Roughly 257,000 Medicare eligible professionals (EPs) will be hit with a 1 percent penalty to their Medicare Physician Fee Schedule payments beginning Jan. 5, 2015, for failing to meet Meaningful Use by Oct. 1, 2014, the Centers for Medicare & Medicaid Services revealed during a press call Wednesday afternoon.
Congress has made clear that the Office of the National Coordinator for Health IT's priority should be on interoperability, ordering the agency to change how it certifies electronic health records so that non-interoperable products don't make the cut.
Consumers continue to warm up to the concept of online access and patient portals, although many of them are still unaware of the tools, according to a new survey.
Most veterans are not taking advantage of the personal health record and patient portal available to them, according to a new study in the Journal of Medical Internet Research.
The Drug Enforcement Administration (DEA) has approved the certification process for the electronic prescribing of controlled substances developed by the Electronic Healthcare Network Accreditation Commission (EHNAC), according to an announcement posted Dec. 12, in the Federal Register.
Mobile devices, such as laptops and smartphones, can enable clinicians to access electronic health records, but many still don't protect the information, despite the vulnerability of the electronic patient information and the many breaches that have been documented, panelists warned at the American Bar Association Health Law Section's 12th annual Washington Health Law Summit, held this week in the District of Columbia.
Patients see "significant" value in electronic health records and want more access, according to a new report from the National Partnership for Women & Families.
The Office of the National Coordinator for Health IT's updated health IT strategic plan, released Dec. 8, is a high-level, ambitious framework for the federal government. It addresses some of the questions the industry has had about the direction of health IT and ONC. It's also an interesting read.
The attestation numbers for Stage 2 of Meaningful Use program continue to disappoint, with only 3,655 eligible professionals and 164 eligible hospitals and critical access hospitals receiving payments for meeting the requirements through October 2014, according to the Centers for Medicare & Medicaid Services' latest data.
The International Rescue Committee, a crisis organization, plans to adopt electronic health records to help it treat the Ebola outbreak in Liberia.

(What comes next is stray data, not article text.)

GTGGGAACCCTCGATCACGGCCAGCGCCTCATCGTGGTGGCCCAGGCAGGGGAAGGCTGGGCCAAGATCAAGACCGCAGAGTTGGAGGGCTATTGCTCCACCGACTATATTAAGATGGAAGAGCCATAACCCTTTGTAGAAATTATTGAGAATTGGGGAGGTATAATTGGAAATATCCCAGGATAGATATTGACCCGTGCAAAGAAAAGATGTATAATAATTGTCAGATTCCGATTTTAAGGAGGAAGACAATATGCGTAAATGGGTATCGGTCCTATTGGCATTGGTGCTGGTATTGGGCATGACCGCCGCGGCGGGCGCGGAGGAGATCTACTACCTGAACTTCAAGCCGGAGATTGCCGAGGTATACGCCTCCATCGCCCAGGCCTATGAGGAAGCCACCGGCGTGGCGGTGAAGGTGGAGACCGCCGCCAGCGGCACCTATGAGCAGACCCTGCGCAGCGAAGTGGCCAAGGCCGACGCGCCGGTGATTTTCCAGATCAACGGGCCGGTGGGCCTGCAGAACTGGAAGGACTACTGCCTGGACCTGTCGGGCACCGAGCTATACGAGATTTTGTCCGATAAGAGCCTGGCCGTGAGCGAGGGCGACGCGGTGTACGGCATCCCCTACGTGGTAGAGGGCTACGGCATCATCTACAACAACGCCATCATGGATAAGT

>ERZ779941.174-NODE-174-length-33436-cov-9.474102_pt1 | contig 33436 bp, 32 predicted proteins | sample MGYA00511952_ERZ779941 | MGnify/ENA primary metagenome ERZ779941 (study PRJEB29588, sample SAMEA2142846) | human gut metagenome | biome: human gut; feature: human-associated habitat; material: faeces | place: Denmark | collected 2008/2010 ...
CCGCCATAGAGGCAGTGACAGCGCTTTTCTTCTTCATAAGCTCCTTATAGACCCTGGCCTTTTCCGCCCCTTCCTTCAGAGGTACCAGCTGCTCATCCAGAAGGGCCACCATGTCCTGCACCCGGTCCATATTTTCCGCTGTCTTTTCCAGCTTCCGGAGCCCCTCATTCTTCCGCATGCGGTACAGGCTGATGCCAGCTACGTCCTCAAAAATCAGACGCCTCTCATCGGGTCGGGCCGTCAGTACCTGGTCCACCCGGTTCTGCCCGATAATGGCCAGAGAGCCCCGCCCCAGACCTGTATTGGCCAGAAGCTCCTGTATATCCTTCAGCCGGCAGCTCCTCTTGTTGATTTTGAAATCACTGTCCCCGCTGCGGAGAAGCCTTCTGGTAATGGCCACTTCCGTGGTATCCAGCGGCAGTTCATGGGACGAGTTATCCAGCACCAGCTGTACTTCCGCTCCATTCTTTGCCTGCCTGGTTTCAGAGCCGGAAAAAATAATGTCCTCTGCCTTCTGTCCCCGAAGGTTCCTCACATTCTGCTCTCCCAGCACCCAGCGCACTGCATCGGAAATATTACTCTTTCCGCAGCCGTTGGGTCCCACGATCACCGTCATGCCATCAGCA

Meaningful Use incentive payments have been the top driver of physicians' transitions to electronic health records over the past five years, according to a new data brief from the Office of the National Coordinator for Health IT.
Health Level Seven International (HL-7), in coordination with several EHR vendors and providers, has launched a project to advance Fast Health Interoperability Resources and improve data sharing.
The implementation of a new electronic health record system at Cambridge University Hospitals in the UK went so badly that its CEO issued an apology to patients in the local newspaper.
Meaningful Use is supposed be, well, meaningful.
Stakeholders have been all over the board regarding what the Meaningful Use program should evolve into. Some believe the focus should be on interoperability. Others want to make it less punitive and restrictive. The Institute of Medicine has suggested that more social and behavior data, such as stress and household income levels, be collected.
But if the new list of potential measures for the Meaningful Use program published by the National Quality Forum's Measure Application Partnership (MAP) is any indication, for eligible professionals, the program is either getting customized or going haywire.
The healthcare system needs to focus on health of individuals, not the care they receive, to create a culture of health, according to a new report from JASON, an independent group of scientists that advises the U.S. government on science and technology.
Stakeholders that wish to weigh in on potentially new quality measures for the Meaningful Use incentive program will soon have the opportunity to do so, now that the National Quality Forum has started reviewing suggested measures for use in 20 different federal programs.
The jury is still out as to whether health information exchanges (HIEs) are delivering as promised, since it appears that very few of them have been evaluated, according to a new study published in the Annals of Internal Medicine.
Medical schools should allow students to use electronic health records more so that they can become more competent with them, according to a new editorial published in the Annals of Family Medicine.
Electronic health records geared toward pediatric care should focus on several fundamental functionalities if they're going to have a positive effect on children, according to a new draft technical brief prepared for the U.S. Department of Health and Human Services' Agency for Healthcare Research and Quality.
Massachusetts overpaid hospitals for the Medicaid electronic health record incentive program by $2.1 million over a two-year period from 2011 through the end of 2012, according to a new report from the U.S. Department of Health and Human Services Office of Inspector General.